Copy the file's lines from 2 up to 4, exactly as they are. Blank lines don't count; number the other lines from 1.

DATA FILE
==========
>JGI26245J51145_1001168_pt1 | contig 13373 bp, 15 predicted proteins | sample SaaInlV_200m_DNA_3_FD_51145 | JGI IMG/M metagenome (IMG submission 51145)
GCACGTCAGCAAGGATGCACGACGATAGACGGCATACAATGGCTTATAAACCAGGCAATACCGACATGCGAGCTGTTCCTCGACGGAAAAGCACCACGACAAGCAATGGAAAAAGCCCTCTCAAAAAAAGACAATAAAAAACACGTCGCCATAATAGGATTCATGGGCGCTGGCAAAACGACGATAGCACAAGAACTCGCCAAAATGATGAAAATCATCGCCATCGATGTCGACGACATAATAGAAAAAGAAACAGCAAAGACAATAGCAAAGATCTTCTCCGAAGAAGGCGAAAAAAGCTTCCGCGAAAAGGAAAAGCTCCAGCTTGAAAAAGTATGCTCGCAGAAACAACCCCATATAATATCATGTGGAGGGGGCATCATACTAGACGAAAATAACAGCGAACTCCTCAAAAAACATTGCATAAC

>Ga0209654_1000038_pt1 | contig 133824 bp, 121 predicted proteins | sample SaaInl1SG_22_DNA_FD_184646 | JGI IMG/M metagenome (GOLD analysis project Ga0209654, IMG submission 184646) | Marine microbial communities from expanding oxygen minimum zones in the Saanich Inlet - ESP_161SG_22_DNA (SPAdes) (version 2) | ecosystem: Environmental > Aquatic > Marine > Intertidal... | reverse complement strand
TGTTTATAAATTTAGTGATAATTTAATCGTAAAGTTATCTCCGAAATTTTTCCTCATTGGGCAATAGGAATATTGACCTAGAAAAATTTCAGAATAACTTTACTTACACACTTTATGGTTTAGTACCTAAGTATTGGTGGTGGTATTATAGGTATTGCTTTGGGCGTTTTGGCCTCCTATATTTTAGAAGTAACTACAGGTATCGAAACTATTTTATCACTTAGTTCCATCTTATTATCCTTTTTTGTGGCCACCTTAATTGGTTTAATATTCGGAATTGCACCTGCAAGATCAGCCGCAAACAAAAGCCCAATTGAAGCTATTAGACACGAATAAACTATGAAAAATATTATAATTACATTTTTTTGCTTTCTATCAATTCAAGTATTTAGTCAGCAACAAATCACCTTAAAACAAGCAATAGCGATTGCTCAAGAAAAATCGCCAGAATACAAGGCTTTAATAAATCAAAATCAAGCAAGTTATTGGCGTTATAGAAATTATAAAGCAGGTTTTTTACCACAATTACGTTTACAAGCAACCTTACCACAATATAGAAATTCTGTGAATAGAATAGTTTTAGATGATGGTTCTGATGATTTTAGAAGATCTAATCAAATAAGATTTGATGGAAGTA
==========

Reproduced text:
GCACGTCAGCAAGGATGCACGACGATAGACGGCATACAATGGCTTATAAACCAGGCAATACCGACATGCGAGCTGTTCCTCGACGGAAAAGCACCACGACAAGCAATGGAAAAAGCCCTCTCAAAAAAAGACAATAAAAAACACGTCGCCATAATAGGATTCATGGGCGCTGGCAAAACGACGATAGCACAAGAACTCGCCAAAATGATGAAAATCATCGCCATCGATGTCGACGACATAATAGAAAAAGAAACAGCAAAGACAATAGCAAAGATCTTCTCCGAAGAAGGCGAAAAAAGCTTCCGCGAAAAGGAAAAGCTCCAGCTTGAAAAAGTATGCTCGCAGAAACAACCCCATATAATATCATGTGGAGGGGGCATCATACTAGACGAAAATAACAGCGAACTCCTCAAAAAACATTGCATAAC

>Ga0209654_1000038_pt1 | contig 133824 bp, 121 predicted proteins | sample SaaInl1SG_22_DNA_FD_184646 | JGI IMG/M metagenome (GOLD analysis project Ga0209654, IMG submission 184646) | Marine microbial communities from expanding oxygen minimum zones in the Saanich Inlet - ESP_161SG_22_DNA (SPAdes) (version 2) | ecosystem: Environmental > Aquatic > Marine > Intertidal... | reverse complement strand
TGTTTATAAATTTAGTGATAATTTAATCGTAAAGTTATCTCCGAAATTTTTCCTCATTGGGCAATAGGAATATTGACCTAGAAAAATTTCAGAATAACTTTACTTACACACTTTATGGTTTAGTACCTAAGTATTGGTGGTGGTATTATAGGTATTGCTTTGGGCGTTTTGGCCTCCTATATTTTAGAAGTAACTACAGGTATCGAAACTATTTTATCACTTAGTTCCATCTTATTATCCTTTTTTGTGGCCACCTTAATTGGTTTAATATTCGGAATTGCACCTGCAAGATCAGCCGCAAACAAAAGCCCAATTGAAGCTATTAGACACGAATAAACTATGAAAAATATTATAATTACATTTTTTTGCTTTCTATCAATTCAAGTATTTAGTCAGCAACAAATCACCTTAAAACAAGCAATAGCGATTGCTCAAGAAAAATCGCCAGAATACAAGGCTTTAATAAATCAAAATCAAGCAAGTTATTGGCGTTATAGAAATTATAAAGCAGGTTTTTTACCACAATTACGTTTACAAGCAACCTTACCACAATATAGAAATTCTGTGAATAGAATAGTTTTAGATGATGGTTCTGATGATTTTAGAAGATCTAATCAAATAAGATTTGATGGAAGTA